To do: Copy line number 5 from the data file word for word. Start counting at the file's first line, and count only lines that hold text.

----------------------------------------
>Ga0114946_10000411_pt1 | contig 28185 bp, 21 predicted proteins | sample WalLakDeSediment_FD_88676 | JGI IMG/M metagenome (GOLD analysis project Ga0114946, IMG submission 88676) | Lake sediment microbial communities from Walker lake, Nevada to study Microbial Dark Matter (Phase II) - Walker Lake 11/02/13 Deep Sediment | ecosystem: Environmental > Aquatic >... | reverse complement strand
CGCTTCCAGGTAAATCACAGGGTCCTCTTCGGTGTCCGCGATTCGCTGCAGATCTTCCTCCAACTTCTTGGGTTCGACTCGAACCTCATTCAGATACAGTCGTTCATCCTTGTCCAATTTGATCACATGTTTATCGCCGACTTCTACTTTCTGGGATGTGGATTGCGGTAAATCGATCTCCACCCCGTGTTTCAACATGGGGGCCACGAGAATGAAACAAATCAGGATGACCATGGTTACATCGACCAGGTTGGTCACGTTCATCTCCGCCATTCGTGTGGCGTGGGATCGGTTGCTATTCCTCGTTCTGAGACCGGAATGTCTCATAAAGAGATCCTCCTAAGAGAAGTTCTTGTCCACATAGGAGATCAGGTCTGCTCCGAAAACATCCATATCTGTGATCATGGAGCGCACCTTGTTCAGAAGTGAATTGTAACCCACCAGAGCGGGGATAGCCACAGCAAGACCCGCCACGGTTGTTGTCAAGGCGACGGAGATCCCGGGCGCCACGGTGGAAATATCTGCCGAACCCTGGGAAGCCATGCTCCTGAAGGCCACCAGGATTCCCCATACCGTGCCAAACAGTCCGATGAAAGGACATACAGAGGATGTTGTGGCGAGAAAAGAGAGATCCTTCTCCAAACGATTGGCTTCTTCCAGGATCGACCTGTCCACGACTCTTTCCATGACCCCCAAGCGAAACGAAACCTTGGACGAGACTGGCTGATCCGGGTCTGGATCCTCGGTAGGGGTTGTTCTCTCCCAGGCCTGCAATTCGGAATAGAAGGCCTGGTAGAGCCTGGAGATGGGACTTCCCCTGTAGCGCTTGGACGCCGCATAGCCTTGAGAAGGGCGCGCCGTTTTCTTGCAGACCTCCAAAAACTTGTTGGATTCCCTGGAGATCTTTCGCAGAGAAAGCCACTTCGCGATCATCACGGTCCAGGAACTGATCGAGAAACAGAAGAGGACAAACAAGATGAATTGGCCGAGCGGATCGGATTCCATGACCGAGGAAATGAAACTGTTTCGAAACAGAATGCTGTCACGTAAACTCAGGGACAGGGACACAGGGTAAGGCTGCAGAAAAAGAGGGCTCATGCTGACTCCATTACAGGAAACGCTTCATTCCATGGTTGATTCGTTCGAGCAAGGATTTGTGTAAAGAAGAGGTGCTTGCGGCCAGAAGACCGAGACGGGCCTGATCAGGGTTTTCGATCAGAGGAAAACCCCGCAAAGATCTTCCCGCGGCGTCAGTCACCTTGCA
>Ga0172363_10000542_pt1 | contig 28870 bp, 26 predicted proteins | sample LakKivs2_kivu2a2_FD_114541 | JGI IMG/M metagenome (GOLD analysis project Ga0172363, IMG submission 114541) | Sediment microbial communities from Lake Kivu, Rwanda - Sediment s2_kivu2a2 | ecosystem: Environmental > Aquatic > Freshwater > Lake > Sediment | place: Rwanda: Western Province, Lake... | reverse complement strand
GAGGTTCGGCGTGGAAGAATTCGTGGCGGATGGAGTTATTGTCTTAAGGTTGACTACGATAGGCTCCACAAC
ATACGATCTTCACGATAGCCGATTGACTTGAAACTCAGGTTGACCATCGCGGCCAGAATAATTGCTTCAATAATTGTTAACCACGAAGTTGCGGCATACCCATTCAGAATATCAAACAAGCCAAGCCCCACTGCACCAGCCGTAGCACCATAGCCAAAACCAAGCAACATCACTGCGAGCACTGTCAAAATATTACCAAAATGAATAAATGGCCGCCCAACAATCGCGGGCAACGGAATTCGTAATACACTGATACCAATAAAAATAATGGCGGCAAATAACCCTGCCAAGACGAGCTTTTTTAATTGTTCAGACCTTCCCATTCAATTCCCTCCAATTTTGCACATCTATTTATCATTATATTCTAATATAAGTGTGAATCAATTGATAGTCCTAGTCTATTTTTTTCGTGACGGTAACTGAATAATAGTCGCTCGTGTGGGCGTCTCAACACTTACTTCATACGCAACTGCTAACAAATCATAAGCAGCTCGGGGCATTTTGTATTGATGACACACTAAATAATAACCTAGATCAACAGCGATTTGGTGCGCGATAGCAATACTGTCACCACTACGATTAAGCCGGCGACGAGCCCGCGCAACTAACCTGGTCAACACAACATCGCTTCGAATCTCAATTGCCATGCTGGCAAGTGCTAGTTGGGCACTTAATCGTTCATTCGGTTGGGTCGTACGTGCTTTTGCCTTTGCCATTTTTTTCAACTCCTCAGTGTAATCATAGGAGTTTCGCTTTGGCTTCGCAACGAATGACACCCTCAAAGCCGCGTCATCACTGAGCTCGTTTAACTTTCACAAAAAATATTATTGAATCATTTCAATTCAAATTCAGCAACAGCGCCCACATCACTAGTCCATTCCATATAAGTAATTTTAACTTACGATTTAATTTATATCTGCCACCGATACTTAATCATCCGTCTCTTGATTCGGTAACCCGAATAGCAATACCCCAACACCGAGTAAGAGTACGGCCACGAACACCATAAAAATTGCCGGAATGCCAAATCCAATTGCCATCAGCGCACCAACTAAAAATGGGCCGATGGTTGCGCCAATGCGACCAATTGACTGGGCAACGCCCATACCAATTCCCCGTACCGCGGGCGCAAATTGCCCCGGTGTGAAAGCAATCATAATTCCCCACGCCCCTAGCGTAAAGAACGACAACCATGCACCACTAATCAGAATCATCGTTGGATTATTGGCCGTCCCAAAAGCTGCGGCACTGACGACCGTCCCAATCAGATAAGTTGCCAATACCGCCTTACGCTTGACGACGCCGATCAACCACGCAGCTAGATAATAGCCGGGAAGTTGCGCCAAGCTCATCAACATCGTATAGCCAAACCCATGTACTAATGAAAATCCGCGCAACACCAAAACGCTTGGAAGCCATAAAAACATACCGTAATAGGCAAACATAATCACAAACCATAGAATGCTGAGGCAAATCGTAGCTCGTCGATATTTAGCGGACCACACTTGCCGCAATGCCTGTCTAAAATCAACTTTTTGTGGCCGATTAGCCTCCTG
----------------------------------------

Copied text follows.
ATACGATCTTCACGATAGCCGATTGACTTGAAACTCAGGTTGACCATCGCGGCCAGAATAATTGCTTCAATAATTGTTAACCACGAAGTTGCGGCATACCCATTCAGAATATCAAACAAGCCAAGCCCCACTGCACCAGCCGTAGCACCATAGCCAAAACCAAGCAACATCACTGCGAGCACTGTCAAAATATTACCAAAATGAATAAATGGCCGCCCAACAATCGCGGGCAACGGAATTCGTAATACACTGATACCAATAAAAATAATGGCGGCAAATAACCCTGCCAAGACGAGCTTTTTTAATTGTTCAGACCTTCCCATTCAATTCCCTCCAATTTTGCACATCTATTTATCATTATATTCTAATATAAGTGTGAATCAATTGATAGTCCTAGTCTATTTTTTTCGTGACGGTAACTGAATAATAGTCGCTCGTGTGGGCGTCTCAACACTTACTTCATACGCAACTGCTAACAAATCATAAGCAGCTCGGGGCATTTTGTATTGATGACACACTAAATAATAACCTAGATCAACAGCGATTTGGTGCGCGATAGCAATACTGTCACCACTACGATTAAGCCGGCGACGAGCCCGCGCAACTAACCTGGTCAACACAACATCGCTTCGAATCTCAATTGCCATGCTGGCAAGTGCTAGTTGGGCACTTAATCGTTCATTCGGTTGGGTCGTACGTGCTTTTGCCTTTGCCATTTTTTTCAACTCCTCAGTGTAATCATAGGAGTTTCGCTTTGGCTTCGCAACGAATGACACCCTCAAAGCCGCGTCATCACTGAGCTCGTTTAACTTTCACAAAAAATATTATTGAATCATTTCAATTCAAATTCAGCAACAGCGCCCACATCACTAGTCCATTCCATATAAGTAATTTTAACTTACGATTTAATTTATATCTGCCACCGATACTTAATCATCCGTCTCTTGATTCGGTAACCCGAATAGCAATACCCCAACACCGAGTAAGAGTACGGCCACGAACACCATAAAAATTGCCGGAATGCCAAATCCAATTGCCATCAGCGCACCAACTAAAAATGGGCCGATGGTTGCGCCAATGCGACCAATTGACTGGGCAACGCCCATACCAATTCCCCGTACCGCGGGCGCAAATTGCCCCGGTGTGAAAGCAATCATAATTCCCCACGCCCCTAGCGTAAAGAACGACAACCATGCACCACTAATCAGAATCATCGTTGGATTATTGGCCGTCCCAAAAGCTGCGGCACTGACGACCGTCCCAATCAGATAAGTTGCCAATACCGCCTTACGCTTGACGACGCCGATCAACCACGCAGCTAGATAATAGCCGGGAAGTTGCGCCAAGCTCATCAACATCGTATAGCCAAACCCATGTACTAATGAAAATCCGCGCAACACCAAAACGCTTGGAAGCCATAAAAACATACCGTAATAGGCAAACATAATCACAAACCATAGAATGCTGAGGCAAATCGTAGCTCGTCGATATTTAGCGGACCACACTTGCCGCAATGCCTGTCTAAAATCAACTTTTTGTGGCCGATTAGCCTCCTG